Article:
Linguistic Gratuity: Technology in the Writing Class Survey


Another opportunity for linguistic gratuity:  this time one asking for help from writing teachers.  You can help by answer a survey about your practices in the classroom.  Here’s the email I received about this project this morning:

I’m a doctorate candidate at Indiana University of Pennsylvania (IUP) and I’m conducting an exploratory study to know more about the different technologies (beyond word processing) used in the writing classroom in different contexts. Towards that end, I have created an online survey and I’m kindly asking writing teachers on this list to take that survey to help me reach some concrete, reliable results. An IRB protocol for this study has been approved by IUP’s Review Board. The survey consists of four sections and it is estimated to take between 10 to 15 minutes to complete. Participation is anonymous unless the participant chooses to share name and/or contact information with the researcher for future possibilities of further similar research.
Here’s the link:  
Technology in the Writing Class Survey.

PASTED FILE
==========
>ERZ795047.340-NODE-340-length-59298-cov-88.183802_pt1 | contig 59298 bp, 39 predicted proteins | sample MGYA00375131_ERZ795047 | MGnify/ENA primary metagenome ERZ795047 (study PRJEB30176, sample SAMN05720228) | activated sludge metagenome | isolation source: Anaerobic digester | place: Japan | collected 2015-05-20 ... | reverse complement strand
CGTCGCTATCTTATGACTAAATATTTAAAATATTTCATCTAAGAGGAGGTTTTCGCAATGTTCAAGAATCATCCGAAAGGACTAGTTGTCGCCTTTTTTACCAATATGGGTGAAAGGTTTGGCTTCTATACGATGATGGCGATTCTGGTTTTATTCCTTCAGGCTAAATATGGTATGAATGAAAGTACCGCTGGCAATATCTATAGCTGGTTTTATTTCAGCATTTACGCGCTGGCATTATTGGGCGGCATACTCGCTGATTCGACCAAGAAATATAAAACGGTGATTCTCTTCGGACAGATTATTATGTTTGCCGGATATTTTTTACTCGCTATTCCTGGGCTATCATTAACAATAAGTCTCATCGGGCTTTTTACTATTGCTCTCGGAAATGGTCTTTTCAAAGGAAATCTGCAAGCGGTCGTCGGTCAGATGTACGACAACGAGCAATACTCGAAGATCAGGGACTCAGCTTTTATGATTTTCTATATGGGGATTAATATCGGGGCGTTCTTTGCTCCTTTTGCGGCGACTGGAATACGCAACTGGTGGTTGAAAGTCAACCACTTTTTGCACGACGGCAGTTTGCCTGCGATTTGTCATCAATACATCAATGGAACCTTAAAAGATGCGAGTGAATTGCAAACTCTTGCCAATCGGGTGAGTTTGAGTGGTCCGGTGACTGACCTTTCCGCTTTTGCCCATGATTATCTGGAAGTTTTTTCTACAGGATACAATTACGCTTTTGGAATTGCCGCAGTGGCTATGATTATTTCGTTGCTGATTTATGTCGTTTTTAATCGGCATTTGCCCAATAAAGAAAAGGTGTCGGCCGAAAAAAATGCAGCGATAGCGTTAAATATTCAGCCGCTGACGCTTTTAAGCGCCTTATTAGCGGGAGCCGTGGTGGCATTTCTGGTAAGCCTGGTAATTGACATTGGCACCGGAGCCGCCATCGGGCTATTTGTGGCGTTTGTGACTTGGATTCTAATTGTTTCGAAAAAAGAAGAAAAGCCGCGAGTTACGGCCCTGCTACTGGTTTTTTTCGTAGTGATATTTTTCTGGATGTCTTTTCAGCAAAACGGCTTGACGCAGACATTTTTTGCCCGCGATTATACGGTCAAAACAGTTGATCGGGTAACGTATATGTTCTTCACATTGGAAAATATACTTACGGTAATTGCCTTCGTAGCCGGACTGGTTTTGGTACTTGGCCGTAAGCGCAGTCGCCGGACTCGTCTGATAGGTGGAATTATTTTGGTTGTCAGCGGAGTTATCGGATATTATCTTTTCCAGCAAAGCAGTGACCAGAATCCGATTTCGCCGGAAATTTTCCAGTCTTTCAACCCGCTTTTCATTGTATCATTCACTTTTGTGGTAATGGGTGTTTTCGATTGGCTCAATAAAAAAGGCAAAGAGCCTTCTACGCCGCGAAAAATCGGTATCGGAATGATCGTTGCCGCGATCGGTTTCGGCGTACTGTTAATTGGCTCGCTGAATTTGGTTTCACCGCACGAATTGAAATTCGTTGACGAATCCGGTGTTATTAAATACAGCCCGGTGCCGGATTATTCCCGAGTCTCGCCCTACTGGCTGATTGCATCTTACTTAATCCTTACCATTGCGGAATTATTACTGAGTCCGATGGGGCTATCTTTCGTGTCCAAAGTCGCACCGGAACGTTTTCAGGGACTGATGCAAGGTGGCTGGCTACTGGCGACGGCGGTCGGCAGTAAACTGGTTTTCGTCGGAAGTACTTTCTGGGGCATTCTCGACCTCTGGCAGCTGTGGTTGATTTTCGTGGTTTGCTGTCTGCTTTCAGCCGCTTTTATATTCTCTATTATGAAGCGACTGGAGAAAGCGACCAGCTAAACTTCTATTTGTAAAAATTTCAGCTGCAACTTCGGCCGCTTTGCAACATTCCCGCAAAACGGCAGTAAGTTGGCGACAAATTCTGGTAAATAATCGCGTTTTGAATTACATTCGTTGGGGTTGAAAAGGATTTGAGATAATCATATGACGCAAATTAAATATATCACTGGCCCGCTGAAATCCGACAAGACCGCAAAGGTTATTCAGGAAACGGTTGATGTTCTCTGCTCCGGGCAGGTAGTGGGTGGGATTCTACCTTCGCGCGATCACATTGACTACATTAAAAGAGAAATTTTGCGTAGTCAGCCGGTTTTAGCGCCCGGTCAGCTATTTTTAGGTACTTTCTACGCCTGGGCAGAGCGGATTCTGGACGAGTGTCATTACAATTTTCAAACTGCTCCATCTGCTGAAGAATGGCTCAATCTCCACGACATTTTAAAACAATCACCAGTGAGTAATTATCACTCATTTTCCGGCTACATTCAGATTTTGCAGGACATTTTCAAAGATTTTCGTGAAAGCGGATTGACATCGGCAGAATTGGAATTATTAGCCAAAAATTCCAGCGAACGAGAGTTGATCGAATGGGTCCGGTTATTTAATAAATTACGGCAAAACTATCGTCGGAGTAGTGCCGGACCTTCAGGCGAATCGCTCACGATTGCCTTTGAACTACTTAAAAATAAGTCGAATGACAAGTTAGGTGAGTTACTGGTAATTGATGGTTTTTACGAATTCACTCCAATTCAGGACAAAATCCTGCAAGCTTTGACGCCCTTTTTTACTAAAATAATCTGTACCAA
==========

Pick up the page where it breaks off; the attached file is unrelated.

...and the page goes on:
About LingEducator

Dr. Jaclyn Ocumpaugh received a PhD for her dissertation on regional variation in the acoustics of Mexican American English (Michigan State University, East Lansing). Before that, she received an MA in English/Linguistics from North Carolina State University for her work on the acoustics of /r/--a sound which is highly variable in the English language. Her passion, however, has always been to understand the social implications of language variation. In addition to her work in acoustic sociophonetics, she has worked with rape trial analysis, developed cognitive methods for understanding discourse level variation between men and women, and created sophisticated tools for teaching future educators about the kinds of dialect variation they will find in the classroom. She has taught classes in English, Linguistics, and Education at Old Dominion University, William & Mary, the University of Mary Washington, and Virginia Wesleyan College. She is currently a Post Doctoral Fellow of Learning Sciences and Technologies at Worcester Polytechnic Institute, where she is helping to develop models of student engagement in the classroom. She also consults in the private sector.
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